Sep. 21, 2004 The University of Illinois at Chicago unveiled today the world's most powerful magnetic resonance imaging machine for human studies, capable of imaging not just the anatomy but metabolism within the brain.
This advanced technology ushers in a new age of metabolic imaging that will help researchers understand the workings of the human brain, detect diseases before their clinical signs appear, develop targeted drug therapies for illnesses like stroke and provide a better understanding of learning disabilities.
Central to the technology is a 9.4-tesla magnet, larger than any other human-sized magnet, built by GE Healthcare, a unit of General Electric Company. A tesla is a large measuring unit of magnetic strength.
"This technological leap forward is as revolutionary to the medical community as the transition from radio to television was for society," said Dr. Keith Thulborn, director of the UIC Center for Magnetic Resonance Research, at the facility's grand opening today. "GE's magnet is introducing a whole new dimension to imaging by enabling researchers to better understand how the human brain thinks, learns, fights disease and responds to experimental therapies."
"UIC's new Center for Magnetic Resonance Research featuring GE's 9.4-tesla magnet will be a premier international center for human brain research," Thulborn said. "What we learn here in Chicago will be shared with researchers and physicians around the world."
A New Dimension in Human Brain Imaging
An MRI machine images internal structures of the body using magnetism, radio waves and a computer. A circular magnet surrounds the patient and creates a strong magnetic field that aligns atoms in the body. A pulse of radio waves then rearranges them, creating a signal that is passed to a computer, producing an image.
The current industry standard for MRI systems is 1.5 tesla, which limits researchers to imaging water molecules. As a result, only anatomical changes can be detected and monitored.
By contrast, the 9.4-tesla magnet, which is three times more powerful than current state-of-the-art clinical MRI magnets and more than 100,000 times stronger than the earth's magnetic field, will enable UIC researchers to detect signals from sodium, phosphorus, carbon, nitrogen, and oxygen -- the metabolic building blocks of brain function and human thought.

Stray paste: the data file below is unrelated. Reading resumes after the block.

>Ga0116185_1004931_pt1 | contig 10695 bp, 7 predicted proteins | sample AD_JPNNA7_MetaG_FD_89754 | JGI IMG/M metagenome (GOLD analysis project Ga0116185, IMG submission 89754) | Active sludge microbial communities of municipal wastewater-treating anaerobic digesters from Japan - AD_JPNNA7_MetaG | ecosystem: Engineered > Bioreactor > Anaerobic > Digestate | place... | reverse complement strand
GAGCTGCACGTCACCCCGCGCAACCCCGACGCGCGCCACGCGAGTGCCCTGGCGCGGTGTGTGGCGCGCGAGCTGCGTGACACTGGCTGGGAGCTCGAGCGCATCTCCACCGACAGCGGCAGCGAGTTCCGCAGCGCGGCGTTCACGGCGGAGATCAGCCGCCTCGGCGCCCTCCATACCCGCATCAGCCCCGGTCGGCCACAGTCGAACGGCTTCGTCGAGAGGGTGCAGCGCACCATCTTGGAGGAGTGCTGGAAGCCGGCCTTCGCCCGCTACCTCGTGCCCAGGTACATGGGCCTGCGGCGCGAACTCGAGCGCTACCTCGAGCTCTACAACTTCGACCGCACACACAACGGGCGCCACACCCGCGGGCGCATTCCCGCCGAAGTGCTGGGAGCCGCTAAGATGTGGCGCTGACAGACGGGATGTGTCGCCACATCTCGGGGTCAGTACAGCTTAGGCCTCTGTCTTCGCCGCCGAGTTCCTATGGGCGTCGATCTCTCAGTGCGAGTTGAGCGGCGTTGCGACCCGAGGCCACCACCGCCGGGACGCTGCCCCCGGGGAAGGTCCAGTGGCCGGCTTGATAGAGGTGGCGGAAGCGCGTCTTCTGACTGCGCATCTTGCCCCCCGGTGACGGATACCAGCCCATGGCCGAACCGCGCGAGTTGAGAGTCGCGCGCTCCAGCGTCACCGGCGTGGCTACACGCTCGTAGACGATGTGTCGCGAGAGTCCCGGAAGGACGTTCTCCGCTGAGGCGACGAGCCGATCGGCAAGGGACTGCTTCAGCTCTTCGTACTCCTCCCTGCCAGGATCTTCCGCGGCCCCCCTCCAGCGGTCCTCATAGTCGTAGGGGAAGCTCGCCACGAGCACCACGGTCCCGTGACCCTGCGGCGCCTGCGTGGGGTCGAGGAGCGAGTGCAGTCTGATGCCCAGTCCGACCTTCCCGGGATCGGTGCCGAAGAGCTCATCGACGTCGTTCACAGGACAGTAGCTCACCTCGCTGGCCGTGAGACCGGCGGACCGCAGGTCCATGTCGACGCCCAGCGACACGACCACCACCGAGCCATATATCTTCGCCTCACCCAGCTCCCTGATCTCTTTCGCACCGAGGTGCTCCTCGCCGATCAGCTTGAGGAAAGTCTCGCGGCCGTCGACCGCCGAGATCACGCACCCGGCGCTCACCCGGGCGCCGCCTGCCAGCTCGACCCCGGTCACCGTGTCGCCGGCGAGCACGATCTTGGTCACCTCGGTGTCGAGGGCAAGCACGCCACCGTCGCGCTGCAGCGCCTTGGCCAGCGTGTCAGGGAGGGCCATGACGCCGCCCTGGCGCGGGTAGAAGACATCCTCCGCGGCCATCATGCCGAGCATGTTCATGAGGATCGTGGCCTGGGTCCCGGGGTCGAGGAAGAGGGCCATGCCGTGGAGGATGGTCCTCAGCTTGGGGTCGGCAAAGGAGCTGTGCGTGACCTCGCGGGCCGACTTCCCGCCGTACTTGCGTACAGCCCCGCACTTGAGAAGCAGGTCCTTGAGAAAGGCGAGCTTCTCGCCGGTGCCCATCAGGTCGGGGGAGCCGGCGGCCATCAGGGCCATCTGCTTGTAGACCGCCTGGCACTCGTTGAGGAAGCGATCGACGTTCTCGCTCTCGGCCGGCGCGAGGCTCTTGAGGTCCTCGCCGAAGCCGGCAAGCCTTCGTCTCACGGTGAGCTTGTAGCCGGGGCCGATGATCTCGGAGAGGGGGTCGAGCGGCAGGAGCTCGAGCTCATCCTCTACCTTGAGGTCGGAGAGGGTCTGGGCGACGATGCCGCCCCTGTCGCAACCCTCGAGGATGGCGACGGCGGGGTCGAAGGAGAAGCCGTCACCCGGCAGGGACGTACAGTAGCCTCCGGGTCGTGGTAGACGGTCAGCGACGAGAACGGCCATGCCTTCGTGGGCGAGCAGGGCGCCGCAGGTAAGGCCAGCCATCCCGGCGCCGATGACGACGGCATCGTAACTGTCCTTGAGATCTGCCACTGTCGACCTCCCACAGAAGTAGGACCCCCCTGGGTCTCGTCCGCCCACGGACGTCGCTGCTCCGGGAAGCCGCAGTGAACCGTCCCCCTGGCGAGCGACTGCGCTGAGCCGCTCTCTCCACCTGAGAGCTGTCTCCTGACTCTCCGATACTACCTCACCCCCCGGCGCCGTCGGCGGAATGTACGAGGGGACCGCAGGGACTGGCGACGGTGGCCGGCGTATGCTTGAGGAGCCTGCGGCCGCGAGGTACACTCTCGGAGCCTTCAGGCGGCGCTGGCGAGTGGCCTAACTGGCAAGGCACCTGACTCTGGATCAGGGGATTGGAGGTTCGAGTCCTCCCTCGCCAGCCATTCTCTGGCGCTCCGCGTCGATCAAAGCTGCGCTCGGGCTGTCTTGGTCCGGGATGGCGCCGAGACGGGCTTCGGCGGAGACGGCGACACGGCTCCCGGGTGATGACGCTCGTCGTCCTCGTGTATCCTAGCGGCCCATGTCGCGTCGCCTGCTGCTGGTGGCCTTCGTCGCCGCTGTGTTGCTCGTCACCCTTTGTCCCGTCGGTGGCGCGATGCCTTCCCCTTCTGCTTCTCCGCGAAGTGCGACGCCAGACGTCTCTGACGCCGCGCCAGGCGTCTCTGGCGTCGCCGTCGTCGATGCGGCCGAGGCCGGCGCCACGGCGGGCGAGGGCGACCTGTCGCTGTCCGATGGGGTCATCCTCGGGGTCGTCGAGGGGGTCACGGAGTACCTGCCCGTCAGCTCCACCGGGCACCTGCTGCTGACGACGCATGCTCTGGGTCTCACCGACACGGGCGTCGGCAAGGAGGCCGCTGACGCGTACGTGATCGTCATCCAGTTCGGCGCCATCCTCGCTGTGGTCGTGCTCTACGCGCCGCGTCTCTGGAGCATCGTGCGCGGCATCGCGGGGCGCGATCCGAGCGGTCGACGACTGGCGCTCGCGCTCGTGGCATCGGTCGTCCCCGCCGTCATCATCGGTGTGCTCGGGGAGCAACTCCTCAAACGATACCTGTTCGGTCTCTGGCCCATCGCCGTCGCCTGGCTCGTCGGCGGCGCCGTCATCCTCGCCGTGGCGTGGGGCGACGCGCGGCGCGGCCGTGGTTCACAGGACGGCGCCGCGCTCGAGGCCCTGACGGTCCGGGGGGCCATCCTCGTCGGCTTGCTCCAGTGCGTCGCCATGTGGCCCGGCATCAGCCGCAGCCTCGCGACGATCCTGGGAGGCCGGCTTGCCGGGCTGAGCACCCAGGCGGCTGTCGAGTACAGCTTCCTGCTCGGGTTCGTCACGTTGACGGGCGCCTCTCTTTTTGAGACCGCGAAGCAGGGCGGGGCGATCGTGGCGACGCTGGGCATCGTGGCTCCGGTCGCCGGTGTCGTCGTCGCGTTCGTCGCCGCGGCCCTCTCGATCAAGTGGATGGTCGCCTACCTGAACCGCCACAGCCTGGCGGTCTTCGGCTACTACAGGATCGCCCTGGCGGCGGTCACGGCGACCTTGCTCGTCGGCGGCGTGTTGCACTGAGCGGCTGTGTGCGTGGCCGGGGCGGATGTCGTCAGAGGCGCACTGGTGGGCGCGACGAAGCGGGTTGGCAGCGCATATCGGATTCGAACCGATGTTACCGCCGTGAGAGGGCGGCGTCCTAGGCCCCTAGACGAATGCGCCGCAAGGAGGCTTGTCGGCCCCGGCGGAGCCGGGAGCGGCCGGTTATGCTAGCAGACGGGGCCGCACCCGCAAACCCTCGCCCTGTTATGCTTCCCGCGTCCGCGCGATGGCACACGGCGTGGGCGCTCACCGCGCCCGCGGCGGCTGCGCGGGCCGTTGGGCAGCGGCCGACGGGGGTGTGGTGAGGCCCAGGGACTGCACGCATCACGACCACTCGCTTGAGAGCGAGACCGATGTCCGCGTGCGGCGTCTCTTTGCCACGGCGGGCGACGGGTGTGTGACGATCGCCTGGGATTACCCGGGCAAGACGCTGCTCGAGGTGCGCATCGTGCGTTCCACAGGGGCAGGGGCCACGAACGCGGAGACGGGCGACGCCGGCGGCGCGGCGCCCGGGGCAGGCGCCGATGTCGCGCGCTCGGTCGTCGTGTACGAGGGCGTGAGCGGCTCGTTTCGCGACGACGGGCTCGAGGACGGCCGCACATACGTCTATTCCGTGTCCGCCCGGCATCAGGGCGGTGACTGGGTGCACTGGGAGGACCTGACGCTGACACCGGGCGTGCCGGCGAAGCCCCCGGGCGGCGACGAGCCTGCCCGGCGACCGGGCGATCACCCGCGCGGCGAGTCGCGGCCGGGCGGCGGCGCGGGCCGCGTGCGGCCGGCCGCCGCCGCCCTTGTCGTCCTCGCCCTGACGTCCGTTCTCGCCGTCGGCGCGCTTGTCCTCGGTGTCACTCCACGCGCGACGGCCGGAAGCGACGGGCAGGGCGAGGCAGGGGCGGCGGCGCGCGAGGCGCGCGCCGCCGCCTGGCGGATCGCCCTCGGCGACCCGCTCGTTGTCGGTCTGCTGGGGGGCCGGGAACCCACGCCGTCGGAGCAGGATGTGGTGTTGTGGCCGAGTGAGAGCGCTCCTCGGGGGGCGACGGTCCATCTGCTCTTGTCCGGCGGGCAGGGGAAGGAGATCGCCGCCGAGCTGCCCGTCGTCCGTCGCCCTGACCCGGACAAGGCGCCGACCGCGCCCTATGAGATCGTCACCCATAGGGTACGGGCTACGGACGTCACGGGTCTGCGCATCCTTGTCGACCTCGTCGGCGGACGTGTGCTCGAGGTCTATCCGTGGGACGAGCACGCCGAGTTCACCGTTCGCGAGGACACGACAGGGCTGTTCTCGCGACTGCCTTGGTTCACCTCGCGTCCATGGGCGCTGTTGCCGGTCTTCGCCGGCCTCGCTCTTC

"Brain scanning is pushed to the limit with the current technology -- we need the sensitivity of the 9.4-tesla magnet to go beyond anatomic imaging to metabolic imaging," Thulborn said. "Metabolism provides the energy that drives brain function and therefore offers the key to uncovering the mysteries of the mind."
Thulborn worked with GE researchers to develop the 9.4-tesla MRI system.
"We developed this 9.4-tesla magnet in conjunction with Dr. Thulborn to provide the research community an in-depth look into how metabolism drives brain function and to provide answers to some of the brain's greatest mysteries," said Dennis Cooke, vice president of GE Healthcare's Global MR Business. "This is a one-of-a-kind tool in the hands of UIC's capable researchers, who aim to identify, develop and apply innovative applications for diagnosing and treating patients."
"GE is committed to developing technologies that enable researchers to push the frontiers of medicine and pioneer new treatments."
Applying 9.4-Tesla Research to Human Health and Learning
Specifically, Thulborn will use the 9.4-tesla MRI scanner to help identify and monitor many common conditions and diseases of the brain -- including stroke, Alzheimer's, autism and mental illness.
"The work we're doing mapping human thoughts brings so much promise to the future of medical research, specifically to our ability to really understand more about brain diseases," said Thulborn. "The medical and social implications of this technology include more personalized healthcare and earlier intervention to prevent disease."
In addition, Thulborn plans to apply the 9.4-tesla system to observing and potentially treating cognitive learning disorders, like attention deficit disorder.
"If we can understand how children learn, we can tailor educational programs to better teach them, regardless of whether they have learning difficulties. By understanding the different ways that the brain learns, more efficient and effective learning programs can be produced for such skills as reading, music and mathematics," said Thulborn.
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